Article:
Beast doesn't swear because he has actual English words to use to get across what he's thinking and feeling but he sure the fuck could swear all he wants any fucking time he god-damned well pleases.
Beast doesn't watch television. Beast thinks television is the spawn of the devil, a vacuous waste of time, the creative opposite to the novel.
Beast thinks a well-made mechanical thing of beauty is not a fashion statement. Technology is great and useful but a thirty-year-old pick-up truck he can fix himself and a well-maintained motorcycle are preferred over the latest iAnything.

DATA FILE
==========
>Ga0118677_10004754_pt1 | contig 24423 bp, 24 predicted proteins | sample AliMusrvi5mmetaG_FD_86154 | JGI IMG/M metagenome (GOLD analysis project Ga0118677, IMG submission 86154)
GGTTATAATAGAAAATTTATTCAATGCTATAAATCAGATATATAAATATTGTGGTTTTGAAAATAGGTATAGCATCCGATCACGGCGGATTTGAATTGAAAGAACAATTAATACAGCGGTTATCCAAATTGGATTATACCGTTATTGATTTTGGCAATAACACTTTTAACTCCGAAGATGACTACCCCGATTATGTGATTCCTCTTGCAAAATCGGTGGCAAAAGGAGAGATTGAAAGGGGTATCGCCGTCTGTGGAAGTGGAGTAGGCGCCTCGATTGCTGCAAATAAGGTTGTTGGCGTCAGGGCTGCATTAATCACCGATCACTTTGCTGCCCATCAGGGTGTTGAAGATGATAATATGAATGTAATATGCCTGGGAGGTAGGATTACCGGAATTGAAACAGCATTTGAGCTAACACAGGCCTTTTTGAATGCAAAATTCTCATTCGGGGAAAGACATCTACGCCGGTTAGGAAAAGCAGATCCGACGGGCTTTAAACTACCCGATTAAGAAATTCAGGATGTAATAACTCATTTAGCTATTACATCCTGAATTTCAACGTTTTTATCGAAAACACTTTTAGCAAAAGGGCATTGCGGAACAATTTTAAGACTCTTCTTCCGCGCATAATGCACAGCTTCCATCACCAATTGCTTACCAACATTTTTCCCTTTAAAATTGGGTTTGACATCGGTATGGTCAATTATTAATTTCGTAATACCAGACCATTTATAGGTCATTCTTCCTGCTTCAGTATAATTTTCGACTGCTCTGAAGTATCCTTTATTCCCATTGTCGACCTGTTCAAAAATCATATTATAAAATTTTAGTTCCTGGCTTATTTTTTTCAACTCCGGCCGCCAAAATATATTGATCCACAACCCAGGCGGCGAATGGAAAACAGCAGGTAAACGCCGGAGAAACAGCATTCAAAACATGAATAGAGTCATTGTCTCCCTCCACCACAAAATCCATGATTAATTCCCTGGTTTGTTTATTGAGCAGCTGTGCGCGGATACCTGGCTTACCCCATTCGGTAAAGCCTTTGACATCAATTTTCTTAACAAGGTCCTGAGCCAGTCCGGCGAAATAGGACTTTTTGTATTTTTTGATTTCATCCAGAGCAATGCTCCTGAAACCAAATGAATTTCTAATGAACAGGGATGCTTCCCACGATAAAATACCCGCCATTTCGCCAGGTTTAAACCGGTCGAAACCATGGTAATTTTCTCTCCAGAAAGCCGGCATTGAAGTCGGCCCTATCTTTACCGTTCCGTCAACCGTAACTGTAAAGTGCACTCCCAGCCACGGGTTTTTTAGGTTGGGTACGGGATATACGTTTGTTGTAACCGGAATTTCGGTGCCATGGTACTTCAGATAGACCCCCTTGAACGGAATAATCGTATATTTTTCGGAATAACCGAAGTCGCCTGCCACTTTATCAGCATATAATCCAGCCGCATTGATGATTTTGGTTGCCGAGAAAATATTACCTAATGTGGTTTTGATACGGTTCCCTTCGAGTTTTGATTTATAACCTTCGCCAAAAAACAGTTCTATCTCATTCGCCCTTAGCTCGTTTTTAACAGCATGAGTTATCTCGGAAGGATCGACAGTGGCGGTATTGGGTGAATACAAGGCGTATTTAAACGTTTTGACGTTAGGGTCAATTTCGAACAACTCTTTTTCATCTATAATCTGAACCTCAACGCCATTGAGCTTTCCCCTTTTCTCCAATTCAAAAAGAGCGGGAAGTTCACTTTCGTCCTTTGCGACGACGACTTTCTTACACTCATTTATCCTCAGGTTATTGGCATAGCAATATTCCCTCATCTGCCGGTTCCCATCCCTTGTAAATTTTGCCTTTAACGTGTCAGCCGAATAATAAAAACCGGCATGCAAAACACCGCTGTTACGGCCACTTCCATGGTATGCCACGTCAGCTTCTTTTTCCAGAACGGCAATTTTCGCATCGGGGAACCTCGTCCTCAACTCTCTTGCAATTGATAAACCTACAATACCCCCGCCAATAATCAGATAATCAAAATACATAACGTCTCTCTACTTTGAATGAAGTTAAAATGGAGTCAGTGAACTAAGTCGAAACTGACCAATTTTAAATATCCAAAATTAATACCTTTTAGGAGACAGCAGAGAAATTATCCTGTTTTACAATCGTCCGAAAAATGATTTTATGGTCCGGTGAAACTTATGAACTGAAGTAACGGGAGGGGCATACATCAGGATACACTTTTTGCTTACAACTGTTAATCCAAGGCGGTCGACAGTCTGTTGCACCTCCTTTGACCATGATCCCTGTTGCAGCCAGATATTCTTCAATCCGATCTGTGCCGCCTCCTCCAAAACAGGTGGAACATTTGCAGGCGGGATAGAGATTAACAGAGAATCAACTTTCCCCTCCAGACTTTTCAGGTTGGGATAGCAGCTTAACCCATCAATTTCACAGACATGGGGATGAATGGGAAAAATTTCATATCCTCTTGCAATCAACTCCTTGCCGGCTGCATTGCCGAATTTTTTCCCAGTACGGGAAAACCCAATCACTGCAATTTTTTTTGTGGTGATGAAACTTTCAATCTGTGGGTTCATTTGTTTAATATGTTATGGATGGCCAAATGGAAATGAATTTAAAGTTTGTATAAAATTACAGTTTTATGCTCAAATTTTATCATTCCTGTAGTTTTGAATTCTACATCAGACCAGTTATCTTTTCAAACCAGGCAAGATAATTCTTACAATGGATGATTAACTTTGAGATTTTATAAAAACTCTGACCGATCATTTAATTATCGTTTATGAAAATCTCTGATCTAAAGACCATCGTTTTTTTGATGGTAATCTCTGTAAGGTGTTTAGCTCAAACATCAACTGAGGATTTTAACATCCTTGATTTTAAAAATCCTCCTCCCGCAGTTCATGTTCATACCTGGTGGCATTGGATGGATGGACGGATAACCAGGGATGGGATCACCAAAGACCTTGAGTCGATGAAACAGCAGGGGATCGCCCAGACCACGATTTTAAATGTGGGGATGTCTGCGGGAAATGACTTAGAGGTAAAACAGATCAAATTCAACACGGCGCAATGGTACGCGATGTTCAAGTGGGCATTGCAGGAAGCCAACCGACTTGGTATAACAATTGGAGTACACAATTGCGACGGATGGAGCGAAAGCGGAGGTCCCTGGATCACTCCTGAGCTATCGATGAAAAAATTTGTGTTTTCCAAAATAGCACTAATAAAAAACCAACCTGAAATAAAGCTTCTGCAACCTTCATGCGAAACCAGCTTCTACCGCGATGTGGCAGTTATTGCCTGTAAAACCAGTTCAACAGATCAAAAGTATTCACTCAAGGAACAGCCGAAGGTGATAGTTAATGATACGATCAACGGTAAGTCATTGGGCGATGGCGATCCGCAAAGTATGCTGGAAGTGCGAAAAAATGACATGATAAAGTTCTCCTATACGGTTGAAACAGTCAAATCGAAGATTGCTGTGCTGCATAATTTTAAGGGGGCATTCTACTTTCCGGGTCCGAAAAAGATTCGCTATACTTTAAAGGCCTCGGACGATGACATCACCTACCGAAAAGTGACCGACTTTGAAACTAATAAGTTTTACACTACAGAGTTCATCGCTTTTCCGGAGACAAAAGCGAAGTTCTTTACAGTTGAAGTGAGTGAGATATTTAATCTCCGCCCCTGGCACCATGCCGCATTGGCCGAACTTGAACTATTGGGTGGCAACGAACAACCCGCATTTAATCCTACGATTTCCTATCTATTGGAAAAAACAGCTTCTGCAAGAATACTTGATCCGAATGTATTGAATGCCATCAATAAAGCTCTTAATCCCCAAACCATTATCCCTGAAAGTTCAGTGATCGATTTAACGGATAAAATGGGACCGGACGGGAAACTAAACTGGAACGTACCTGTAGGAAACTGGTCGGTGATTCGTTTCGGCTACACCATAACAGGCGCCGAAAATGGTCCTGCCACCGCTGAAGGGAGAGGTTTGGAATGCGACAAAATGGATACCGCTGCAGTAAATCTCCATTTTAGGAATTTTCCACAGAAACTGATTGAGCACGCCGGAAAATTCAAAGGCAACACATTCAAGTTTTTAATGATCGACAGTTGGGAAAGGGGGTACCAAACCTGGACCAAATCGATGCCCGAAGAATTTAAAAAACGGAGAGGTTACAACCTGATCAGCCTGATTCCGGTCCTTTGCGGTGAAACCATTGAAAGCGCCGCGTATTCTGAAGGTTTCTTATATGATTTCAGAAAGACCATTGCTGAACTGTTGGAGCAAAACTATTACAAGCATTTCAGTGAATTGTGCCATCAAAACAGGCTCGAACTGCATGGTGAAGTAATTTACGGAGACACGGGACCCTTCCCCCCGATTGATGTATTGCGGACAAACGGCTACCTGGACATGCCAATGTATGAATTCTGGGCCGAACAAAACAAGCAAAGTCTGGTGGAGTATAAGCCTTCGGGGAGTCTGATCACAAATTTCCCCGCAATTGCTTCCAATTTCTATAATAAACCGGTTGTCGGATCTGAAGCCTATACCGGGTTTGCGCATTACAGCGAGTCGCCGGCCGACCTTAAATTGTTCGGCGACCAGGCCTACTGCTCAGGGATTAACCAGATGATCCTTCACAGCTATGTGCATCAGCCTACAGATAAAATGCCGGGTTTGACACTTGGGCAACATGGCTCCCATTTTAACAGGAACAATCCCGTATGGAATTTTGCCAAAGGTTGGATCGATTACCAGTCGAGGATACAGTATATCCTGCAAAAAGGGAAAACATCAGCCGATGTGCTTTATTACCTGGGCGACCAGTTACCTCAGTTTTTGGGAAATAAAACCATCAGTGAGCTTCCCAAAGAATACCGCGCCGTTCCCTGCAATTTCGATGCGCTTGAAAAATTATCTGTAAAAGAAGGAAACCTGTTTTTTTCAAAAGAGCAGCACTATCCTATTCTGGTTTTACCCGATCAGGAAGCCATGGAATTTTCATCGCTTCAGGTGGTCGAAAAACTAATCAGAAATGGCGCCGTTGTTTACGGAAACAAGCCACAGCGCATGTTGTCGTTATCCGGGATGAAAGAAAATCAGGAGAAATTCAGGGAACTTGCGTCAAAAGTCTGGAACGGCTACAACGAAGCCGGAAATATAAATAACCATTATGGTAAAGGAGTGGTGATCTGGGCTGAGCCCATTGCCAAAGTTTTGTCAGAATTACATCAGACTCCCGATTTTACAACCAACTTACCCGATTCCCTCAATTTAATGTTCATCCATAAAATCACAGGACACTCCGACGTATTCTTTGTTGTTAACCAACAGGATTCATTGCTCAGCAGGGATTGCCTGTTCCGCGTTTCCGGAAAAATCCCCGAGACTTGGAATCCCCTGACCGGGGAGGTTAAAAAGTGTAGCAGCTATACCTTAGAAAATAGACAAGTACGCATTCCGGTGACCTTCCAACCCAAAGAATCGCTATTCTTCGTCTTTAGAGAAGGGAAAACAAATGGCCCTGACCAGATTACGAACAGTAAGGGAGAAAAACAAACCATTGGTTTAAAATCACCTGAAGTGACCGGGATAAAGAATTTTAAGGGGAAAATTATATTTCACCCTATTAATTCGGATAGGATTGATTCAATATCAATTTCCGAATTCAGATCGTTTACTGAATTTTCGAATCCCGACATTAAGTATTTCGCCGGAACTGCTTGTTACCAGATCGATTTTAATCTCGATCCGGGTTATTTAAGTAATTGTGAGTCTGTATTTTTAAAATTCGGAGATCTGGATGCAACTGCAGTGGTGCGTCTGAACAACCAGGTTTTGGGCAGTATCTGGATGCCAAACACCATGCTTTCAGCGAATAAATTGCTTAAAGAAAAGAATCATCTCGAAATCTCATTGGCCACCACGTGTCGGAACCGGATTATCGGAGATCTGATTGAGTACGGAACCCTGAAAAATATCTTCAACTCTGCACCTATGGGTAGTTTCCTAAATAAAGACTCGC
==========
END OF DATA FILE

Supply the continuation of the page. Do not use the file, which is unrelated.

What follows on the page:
If you bump Beast in a public place, he will punch you in the face. But only if you're a dick about it when you realize what you've done. And he is smaller than you so getting punched in the face by him would be embarrassing.
Beast rarely drinks alcohol because he chooses not to waste his time and mental energy on it. And he doesn’t buy into the myth that you have to be a drunk to write. Writing is the act of sitting your ass in a chair and making words happen in front of you. You don;t need to be drunk to do that.
Beast writes and his biggest complaint is that I, with my day job and family obligations and errands and to do lists and projects, are in his way. Beast writes for Beast and no-one else and doesn't give a crap what anyone thinks about him. Although he would love to get nice reviews of his fiction.